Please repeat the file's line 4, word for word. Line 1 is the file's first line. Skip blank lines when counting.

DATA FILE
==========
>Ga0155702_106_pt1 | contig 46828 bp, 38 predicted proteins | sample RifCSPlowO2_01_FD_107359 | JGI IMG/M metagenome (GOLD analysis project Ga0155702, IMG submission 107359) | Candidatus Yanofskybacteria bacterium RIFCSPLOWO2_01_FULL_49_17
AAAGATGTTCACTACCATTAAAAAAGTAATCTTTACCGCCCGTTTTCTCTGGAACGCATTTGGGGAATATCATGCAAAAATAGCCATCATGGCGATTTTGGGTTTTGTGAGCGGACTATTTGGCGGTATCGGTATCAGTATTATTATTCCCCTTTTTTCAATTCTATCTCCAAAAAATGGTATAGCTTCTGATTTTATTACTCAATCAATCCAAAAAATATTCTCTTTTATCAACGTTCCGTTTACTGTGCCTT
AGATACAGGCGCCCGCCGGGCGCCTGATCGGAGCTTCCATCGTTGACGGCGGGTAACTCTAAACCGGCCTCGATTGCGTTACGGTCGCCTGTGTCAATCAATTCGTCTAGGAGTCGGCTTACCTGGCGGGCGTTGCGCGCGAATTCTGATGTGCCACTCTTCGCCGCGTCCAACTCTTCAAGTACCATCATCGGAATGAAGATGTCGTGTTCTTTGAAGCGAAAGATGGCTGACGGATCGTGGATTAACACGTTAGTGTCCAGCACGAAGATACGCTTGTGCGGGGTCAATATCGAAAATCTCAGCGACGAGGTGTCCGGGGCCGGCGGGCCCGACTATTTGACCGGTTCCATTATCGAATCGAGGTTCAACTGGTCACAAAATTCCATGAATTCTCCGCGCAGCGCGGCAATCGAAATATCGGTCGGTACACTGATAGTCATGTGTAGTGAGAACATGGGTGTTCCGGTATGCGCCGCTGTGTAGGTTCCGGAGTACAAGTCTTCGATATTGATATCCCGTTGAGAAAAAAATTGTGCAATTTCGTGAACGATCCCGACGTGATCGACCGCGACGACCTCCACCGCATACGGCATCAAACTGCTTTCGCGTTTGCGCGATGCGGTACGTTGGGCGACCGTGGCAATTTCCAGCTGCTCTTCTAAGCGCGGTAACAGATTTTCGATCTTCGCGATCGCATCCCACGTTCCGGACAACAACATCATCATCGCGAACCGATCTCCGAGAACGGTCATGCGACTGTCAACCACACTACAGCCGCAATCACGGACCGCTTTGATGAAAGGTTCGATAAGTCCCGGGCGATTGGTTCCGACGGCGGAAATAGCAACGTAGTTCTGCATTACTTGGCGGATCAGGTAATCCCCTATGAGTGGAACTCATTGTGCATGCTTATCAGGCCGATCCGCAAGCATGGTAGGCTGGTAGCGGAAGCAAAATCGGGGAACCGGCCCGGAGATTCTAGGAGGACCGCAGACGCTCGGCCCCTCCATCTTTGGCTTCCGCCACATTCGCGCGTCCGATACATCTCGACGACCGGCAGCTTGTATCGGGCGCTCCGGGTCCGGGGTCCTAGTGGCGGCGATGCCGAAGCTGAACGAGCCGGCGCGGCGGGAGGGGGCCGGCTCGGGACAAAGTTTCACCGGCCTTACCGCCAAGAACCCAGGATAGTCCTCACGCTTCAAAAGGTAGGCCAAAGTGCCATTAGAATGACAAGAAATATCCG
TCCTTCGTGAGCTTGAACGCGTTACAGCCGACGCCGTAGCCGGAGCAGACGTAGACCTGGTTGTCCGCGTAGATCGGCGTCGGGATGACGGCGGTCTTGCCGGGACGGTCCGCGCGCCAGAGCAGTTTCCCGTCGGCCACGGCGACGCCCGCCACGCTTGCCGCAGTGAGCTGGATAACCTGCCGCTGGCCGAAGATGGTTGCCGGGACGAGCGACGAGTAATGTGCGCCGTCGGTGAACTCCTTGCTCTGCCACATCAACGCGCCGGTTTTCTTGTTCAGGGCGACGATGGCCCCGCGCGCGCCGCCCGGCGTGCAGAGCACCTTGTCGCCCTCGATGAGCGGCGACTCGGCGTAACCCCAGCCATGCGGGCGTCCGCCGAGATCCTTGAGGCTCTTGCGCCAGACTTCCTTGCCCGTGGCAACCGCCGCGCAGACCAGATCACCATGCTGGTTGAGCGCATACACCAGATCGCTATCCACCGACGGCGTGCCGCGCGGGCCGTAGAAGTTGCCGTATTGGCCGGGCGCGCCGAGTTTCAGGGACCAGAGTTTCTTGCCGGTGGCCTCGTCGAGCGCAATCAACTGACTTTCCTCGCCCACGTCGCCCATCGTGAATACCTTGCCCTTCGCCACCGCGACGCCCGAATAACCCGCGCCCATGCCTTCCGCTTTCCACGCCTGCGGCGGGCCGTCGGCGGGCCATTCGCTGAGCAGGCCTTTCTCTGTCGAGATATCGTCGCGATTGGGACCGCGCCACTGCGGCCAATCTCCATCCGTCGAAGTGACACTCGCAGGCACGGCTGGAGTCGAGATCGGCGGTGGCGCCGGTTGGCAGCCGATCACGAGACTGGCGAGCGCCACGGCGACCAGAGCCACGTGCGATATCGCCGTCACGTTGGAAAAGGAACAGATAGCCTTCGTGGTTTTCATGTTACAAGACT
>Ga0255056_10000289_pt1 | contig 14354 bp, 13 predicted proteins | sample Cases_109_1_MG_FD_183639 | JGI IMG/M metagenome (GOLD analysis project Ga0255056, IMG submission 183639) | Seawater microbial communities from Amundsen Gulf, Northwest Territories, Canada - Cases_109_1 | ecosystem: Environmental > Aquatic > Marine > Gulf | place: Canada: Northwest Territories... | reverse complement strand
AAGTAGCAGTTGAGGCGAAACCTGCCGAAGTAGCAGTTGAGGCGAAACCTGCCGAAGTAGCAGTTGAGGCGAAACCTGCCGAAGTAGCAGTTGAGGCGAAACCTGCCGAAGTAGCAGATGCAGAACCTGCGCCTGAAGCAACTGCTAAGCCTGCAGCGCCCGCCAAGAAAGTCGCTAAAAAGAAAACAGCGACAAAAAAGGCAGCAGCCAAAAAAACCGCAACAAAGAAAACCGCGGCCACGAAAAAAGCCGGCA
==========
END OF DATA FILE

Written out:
TCCTTCGTGAGCTTGAACGCGTTACAGCCGACGCCGTAGCCGGAGCAGACGTAGACCTGGTTGTCCGCGTAGATCGGCGTCGGGATGACGGCGGTCTTGCCGGGACGGTCCGCGCGCCAGAGCAGTTTCCCGTCGGCCACGGCGACGCCCGCCACGCTTGCCGCAGTGAGCTGGATAACCTGCCGCTGGCCGAAGATGGTTGCCGGGACGAGCGACGAGTAATGTGCGCCGTCGGTGAACTCCTTGCTCTGCCACATCAACGCGCCGGTTTTCTTGTTCAGGGCGACGATGGCCCCGCGCGCGCCGCCCGGCGTGCAGAGCACCTTGTCGCCCTCGATGAGCGGCGACTCGGCGTAACCCCAGCCATGCGGGCGTCCGCCGAGATCCTTGAGGCTCTTGCGCCAGACTTCCTTGCCCGTGGCAACCGCCGCGCAGACCAGATCACCATGCTGGTTGAGCGCATACACCAGATCGCTATCCACCGACGGCGTGCCGCGCGGGCCGTAGAAGTTGCCGTATTGGCCGGGCGCGCCGAGTTTCAGGGACCAGAGTTTCTTGCCGGTGGCCTCGTCGAGCGCAATCAACTGACTTTCCTCGCCCACGTCGCCCATCGTGAATACCTTGCCCTTCGCCACCGCGACGCCCGAATAACCCGCGCCCATGCCTTCCGCTTTCCACGCCTGCGGCGGGCCGTCGGCGGGCCATTCGCTGAGCAGGCCTTTCTCTGTCGAGATATCGTCGCGATTGGGACCGCGCCACTGCGGCCAATCTCCATCCGTCGAAGTGACACTCGCAGGCACGGCTGGAGTCGAGATCGGCGGTGGCGCCGGTTGGCAGCCGATCACGAGACTGGCGAGCGCCACGGCGACCAGAGCCACGTGCGATATCGCCGTCACGTTGGAAAAGGAACAGATAGCCTTCGTGGTTTTCATGTTACAAGACT